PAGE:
Submitted by BlogEditor on Mon, 10/03/2016 - 15:39
Submitted by BlogEditor on Mon, 09/12/2016 - 15:23
Submitted by BlogEditor on Wed, 08/03/2016 - 15:30
Submitted by BlogEditor on Mon, 06/20/2016 - 15:18
Submitted by BlogEditor on Mon, 05/16/2016 - 13:24
Submitted by BlogEditor on Mon, 05/02/2016 - 14:25
Submitted by BlogEditor on Mon, 01/28/2019 - 10:38
It was a chilly Saturday night in April 2016, and hundreds of Princeton University students were getting ready to party. The place: one of the university’s famous eating clubs. They double as both dining halls and social-event spaces, and more than 70 percent of Princeton’s undergraduates are members.
Outside the club, in a tent strung with Christmas lights, Ana Gantman sipped coffee, ordered pizza, and prepared for a different form of evening entertainment—a field experiment that would last until 2 a.m.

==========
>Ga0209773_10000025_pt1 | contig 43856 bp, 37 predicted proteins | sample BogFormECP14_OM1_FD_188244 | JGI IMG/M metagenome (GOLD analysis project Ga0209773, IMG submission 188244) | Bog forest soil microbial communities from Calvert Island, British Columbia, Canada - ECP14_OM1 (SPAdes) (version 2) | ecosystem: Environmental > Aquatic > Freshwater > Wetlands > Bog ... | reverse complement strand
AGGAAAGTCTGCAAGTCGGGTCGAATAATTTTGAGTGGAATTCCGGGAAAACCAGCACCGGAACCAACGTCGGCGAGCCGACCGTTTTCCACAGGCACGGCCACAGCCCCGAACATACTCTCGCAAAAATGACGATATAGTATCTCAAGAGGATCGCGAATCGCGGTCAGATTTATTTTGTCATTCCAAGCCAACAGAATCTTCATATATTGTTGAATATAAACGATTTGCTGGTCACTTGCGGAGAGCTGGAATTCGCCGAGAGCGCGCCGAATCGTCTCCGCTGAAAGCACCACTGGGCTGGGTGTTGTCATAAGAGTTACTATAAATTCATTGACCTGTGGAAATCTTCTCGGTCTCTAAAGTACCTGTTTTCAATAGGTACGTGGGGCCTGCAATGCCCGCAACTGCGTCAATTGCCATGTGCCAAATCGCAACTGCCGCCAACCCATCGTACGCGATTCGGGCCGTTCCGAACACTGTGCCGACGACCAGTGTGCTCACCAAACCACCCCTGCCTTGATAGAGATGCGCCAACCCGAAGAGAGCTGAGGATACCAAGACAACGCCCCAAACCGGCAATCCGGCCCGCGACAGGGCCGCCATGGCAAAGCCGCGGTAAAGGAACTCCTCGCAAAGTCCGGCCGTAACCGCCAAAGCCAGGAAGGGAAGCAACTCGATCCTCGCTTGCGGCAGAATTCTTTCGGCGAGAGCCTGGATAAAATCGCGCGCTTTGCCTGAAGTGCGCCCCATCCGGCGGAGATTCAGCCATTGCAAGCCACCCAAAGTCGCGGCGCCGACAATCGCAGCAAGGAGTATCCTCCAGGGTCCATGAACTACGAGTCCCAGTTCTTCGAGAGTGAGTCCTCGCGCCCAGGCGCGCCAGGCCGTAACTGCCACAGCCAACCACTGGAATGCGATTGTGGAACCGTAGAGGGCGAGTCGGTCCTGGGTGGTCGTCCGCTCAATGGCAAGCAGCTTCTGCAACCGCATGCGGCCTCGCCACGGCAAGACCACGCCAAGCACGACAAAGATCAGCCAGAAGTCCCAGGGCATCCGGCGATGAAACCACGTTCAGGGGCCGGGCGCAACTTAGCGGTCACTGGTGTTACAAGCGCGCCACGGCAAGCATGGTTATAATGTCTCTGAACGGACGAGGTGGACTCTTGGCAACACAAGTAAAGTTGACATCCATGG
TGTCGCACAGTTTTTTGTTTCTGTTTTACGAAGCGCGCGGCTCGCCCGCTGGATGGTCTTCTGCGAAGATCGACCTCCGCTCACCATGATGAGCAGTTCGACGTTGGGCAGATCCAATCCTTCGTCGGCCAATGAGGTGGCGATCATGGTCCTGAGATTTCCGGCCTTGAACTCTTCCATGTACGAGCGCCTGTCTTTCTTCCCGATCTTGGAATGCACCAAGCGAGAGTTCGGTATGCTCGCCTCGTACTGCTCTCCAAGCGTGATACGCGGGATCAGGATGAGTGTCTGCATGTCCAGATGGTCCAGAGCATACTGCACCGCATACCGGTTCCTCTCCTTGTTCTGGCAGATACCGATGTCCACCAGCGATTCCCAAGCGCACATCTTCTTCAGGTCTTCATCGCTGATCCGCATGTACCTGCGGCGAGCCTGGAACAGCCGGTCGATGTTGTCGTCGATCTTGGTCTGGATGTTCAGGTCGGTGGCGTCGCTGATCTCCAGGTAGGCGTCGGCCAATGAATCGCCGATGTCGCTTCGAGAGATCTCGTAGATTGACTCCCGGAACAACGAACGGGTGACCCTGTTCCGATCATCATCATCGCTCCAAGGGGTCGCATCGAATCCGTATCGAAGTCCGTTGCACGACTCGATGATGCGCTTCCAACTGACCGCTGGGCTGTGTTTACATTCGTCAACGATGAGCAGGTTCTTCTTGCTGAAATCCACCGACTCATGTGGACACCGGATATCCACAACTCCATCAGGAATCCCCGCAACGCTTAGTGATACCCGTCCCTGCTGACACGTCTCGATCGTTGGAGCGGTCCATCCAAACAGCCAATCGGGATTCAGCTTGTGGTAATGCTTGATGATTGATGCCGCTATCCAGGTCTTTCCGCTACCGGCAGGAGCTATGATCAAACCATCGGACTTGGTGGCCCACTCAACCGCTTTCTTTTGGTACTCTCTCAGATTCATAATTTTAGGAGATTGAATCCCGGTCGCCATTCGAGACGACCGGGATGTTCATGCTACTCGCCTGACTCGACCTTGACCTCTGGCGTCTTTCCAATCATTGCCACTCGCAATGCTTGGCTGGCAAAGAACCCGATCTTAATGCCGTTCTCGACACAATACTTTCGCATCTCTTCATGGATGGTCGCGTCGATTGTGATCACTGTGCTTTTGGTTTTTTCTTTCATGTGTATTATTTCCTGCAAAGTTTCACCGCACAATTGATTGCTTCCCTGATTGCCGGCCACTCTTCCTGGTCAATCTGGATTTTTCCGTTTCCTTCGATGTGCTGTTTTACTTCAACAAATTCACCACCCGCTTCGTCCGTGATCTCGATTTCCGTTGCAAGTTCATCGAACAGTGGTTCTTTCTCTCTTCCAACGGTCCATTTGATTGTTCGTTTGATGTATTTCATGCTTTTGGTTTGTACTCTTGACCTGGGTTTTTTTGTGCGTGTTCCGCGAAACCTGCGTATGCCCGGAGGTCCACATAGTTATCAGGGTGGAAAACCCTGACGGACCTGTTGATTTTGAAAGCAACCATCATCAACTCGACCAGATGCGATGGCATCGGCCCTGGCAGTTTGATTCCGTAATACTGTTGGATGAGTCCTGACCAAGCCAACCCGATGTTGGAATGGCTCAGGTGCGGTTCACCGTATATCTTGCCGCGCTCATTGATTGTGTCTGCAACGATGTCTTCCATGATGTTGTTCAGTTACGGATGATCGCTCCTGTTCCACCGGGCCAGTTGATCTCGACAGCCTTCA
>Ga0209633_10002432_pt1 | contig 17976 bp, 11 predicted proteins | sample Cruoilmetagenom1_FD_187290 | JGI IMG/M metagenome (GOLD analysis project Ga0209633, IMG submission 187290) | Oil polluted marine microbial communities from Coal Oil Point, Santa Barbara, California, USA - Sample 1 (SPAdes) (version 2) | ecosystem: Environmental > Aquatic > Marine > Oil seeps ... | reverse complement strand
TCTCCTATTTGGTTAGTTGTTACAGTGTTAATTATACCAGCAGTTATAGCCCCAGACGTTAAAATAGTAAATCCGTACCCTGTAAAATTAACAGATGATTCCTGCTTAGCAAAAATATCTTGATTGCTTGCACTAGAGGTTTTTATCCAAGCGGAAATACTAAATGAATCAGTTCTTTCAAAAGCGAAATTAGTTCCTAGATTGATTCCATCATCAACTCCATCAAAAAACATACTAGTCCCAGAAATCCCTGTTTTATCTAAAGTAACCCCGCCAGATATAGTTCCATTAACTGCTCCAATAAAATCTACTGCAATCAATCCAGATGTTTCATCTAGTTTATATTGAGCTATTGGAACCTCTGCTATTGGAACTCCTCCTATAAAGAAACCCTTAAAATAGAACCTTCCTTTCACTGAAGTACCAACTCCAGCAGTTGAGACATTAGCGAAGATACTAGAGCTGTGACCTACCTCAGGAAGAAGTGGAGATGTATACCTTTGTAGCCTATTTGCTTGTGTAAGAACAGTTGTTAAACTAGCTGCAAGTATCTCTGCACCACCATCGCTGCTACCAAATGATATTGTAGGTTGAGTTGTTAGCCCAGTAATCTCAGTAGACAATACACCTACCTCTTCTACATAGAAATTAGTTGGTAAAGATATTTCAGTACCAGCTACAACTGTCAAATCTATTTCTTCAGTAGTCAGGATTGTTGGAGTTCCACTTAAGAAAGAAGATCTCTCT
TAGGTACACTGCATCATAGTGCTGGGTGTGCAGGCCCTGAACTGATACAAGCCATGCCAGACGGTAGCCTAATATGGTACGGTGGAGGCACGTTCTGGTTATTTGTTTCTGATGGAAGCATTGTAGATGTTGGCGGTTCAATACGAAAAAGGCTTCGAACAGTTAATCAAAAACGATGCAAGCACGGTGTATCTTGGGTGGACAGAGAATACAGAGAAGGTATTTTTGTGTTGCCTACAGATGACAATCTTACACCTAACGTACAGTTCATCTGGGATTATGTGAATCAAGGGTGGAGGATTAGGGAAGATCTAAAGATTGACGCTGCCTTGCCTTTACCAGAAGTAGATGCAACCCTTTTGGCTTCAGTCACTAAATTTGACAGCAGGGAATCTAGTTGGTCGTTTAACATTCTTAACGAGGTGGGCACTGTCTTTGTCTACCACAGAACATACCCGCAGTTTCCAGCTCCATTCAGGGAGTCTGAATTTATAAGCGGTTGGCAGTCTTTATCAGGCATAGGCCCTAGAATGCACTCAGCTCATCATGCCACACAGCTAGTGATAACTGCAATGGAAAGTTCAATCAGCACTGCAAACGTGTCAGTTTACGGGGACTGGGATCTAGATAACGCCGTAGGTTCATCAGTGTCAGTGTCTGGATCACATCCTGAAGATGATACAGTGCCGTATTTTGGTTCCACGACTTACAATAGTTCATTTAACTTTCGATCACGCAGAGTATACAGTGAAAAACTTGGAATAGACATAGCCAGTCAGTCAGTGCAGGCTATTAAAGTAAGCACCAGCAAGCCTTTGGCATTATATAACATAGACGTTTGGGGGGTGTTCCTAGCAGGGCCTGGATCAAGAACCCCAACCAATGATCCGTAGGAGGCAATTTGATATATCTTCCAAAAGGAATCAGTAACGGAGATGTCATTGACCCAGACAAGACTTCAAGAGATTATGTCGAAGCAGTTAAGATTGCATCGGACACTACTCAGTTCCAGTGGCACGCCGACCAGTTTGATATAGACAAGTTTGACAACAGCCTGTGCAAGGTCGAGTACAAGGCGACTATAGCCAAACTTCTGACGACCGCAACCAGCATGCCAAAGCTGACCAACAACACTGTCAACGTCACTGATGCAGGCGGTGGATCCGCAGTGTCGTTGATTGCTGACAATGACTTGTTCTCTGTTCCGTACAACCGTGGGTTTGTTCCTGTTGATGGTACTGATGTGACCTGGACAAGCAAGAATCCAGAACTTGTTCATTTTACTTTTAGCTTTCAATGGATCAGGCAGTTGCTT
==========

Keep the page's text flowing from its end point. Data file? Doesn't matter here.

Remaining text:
Submitted by BlogEditor on Mon, 01/21/2019 - 16:16
More than 33,000 people in the United States die from gun-related injuries each year, making firearms the second leading cause of injury-related death. Many of these deaths could be avoided through policy—for example, Australia all but eliminated gun deaths through a series of gun control measures that included a massive gun buyback program, an assault weapons ban, and strict gun-trafficking policies. In the U.S., the current political climate would prohibit such dramatic changes. And yet, we believe there is still room for politically viable gun legislation that will save lives.
Submitted by BlogEditor on Mon, 01/14/2019 - 11:52
In our first article, about behavioral science and literature, we suggested three reasons why behavioral scientists should be interested in literature. First, both authors and social scientists pursue similar questions about how and why humans think and act as they do. Second, fiction has shaped the concepts that people and societies use to understand their own behavior. Third, literature can open up a wider range of examples that illustrate core behavioral science principles.
Submitted by BlogEditor on Mon, 01/07/2019 - 11:04
Behavioral scientists take pride in the interdisciplinary nature of our research, yet we rarely draw on accounts of human nature generated outside of the social sciences. Just like Horatio, we could benefit from taking Hamlet’s advice to look beyond our usual frame of reference.